Endocrine Abstracts (2016) 42 P18 | DOI: 10.1530/endoabs.42.P18

Altering androgen precursor availability impacts on endometrial function

Douglas A Gibson1, Olympia Kelepouri1, Ioannis Simitsidellis1, Hilary O D Critchley2 & Philippa T K Saunders1


1MRC/University of Edinburgh Centre for Inflammation Research, Edinburgh, UK; 2Centre for Reproductive Health, University of Edinburgh, Edinburgh, UK.


The establishment of pregnancy requires dynamic remodelling of the endometrium. Decidualization, a key part of this process, is characterised by differentiation of endometrial stromal fibroblasts (ESF) which secrete factors that regulate implantation and placental development. We recently discovered that ESF synthesise androgens which modulate the expression of endometrial receptivity and decidualization markers. Utilisation of the circulating androgen precursor DHEA within target tissues requires local action of the enzyme 3β-hydroxysteroid dehydrogenase (3βHSD) which we have previously reported is expressed in ESF. Although DHEA is abundant in the circulation, whether changes in the bioavailability of DHEA can affect endometrial function is not known. We hypothesised that modulating the bioavailability of DHEA could alter local tissue androgen concentrations and impact on decidualization and endometrial receptivity. Primary human endometrial stromal cells were isolated from endometrial biopsies collected from women during the proliferative phase of the cycle (n=18). Decidualization was induced in vitro (Progesterone + cAMP); some cells were co-treated with DHEA or with the 3βHSD inhibitor trilostane. DHEA increased testosterone biosynthesis (P<0.001) and was associated with increased expression of the decidualization marker IGFBP1 (P<0.05). Trilostane significantly reduced biosynthesis of testosterone and secretion of IGFBP-1 (P<0.001) and decreased expression of the receptivity marker osteopontin (SPP1; P<0.01).These data demonstrate that changes in the bioavailability of DHEA impact on the expression of decidualization and endometrial receptivity markers. These findings suggest a previously unrecognised role for tissue androgen bioavailability in the regulation of the endometrium which may impact on the establishment of pregnancy in women.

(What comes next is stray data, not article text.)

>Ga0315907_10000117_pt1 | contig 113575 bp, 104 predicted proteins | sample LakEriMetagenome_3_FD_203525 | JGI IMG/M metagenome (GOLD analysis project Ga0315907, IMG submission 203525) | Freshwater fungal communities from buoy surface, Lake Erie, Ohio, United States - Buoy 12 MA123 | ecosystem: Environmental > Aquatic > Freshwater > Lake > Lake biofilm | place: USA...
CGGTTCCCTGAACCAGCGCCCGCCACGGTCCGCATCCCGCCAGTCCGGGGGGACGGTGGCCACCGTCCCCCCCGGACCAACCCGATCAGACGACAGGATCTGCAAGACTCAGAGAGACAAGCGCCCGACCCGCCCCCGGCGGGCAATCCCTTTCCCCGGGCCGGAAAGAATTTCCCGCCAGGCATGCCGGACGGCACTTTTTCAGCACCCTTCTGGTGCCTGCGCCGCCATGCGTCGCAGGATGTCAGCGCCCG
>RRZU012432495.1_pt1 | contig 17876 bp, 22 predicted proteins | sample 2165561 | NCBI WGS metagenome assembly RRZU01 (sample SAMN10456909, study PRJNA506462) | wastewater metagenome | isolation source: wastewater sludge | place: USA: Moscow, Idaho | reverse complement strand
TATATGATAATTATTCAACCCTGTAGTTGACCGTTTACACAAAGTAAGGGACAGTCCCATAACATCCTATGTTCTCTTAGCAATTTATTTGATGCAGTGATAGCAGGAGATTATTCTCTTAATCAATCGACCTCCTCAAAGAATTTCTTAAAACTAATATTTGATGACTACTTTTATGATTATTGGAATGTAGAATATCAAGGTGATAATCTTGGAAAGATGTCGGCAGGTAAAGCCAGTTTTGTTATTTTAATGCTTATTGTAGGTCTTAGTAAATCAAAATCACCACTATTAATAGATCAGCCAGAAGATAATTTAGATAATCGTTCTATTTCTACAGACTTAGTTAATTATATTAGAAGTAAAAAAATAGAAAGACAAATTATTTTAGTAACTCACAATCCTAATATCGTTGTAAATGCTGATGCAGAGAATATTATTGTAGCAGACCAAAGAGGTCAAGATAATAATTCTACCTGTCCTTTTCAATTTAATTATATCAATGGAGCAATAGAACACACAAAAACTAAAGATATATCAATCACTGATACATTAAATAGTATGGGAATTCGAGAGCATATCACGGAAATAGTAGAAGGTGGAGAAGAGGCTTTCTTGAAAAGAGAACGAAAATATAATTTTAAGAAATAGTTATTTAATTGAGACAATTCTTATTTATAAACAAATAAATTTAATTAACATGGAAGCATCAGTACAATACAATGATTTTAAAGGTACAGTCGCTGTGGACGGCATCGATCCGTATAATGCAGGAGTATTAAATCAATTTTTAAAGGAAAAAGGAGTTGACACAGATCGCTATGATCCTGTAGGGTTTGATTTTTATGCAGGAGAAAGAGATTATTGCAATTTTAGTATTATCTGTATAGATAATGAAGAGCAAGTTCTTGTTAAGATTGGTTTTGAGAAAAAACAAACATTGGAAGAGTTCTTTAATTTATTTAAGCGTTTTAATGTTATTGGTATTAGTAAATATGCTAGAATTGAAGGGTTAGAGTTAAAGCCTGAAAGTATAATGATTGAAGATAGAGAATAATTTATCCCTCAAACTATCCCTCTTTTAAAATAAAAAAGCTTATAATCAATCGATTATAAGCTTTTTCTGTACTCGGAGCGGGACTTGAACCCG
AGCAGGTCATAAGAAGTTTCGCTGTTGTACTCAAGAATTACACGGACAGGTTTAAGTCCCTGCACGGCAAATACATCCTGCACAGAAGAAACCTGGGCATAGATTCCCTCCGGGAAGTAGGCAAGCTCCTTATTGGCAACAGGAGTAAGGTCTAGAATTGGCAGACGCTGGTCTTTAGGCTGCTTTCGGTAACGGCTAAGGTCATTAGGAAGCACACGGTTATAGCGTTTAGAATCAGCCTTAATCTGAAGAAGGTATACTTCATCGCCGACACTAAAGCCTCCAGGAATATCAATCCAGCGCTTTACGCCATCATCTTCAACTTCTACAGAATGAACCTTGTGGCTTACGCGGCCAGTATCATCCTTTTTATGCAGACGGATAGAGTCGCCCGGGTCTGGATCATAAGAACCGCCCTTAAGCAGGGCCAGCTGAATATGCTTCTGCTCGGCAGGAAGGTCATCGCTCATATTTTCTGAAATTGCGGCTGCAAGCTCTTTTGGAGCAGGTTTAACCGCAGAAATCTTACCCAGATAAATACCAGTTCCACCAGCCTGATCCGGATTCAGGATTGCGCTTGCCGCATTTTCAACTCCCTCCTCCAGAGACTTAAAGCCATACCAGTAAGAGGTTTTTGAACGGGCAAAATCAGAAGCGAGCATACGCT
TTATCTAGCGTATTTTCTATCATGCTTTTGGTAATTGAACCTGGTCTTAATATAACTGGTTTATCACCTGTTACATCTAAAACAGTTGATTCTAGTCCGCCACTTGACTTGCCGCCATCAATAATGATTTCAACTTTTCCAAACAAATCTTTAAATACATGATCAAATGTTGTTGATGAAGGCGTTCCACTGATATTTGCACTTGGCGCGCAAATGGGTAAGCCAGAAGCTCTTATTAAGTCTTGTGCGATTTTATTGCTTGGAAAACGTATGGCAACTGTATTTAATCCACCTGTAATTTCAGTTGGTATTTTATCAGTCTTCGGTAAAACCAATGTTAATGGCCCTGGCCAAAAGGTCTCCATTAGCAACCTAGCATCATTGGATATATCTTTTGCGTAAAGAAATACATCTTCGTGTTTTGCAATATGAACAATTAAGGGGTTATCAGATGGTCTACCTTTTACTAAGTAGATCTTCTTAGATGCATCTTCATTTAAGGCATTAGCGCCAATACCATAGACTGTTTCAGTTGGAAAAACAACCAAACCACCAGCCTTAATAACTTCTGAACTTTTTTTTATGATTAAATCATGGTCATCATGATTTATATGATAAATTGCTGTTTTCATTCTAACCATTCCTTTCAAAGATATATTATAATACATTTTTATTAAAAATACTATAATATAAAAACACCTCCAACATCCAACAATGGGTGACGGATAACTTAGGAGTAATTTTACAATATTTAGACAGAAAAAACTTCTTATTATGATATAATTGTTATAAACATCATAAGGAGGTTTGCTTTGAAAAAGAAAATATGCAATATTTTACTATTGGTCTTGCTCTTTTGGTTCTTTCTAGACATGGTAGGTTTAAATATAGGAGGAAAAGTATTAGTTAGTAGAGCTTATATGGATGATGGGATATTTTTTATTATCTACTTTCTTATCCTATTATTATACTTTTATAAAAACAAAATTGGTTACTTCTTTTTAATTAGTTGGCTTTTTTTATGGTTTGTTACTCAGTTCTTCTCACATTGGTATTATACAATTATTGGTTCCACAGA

Presenting author: Douglas Gibson, MRC Centre for Inflammation Research, The Queens Medical Research Institute, University of Edinburgh, 47 Little France Crescent, Edinburgh EH16 4TJ. Email: D.A.Gibson@ed.ac.uk.

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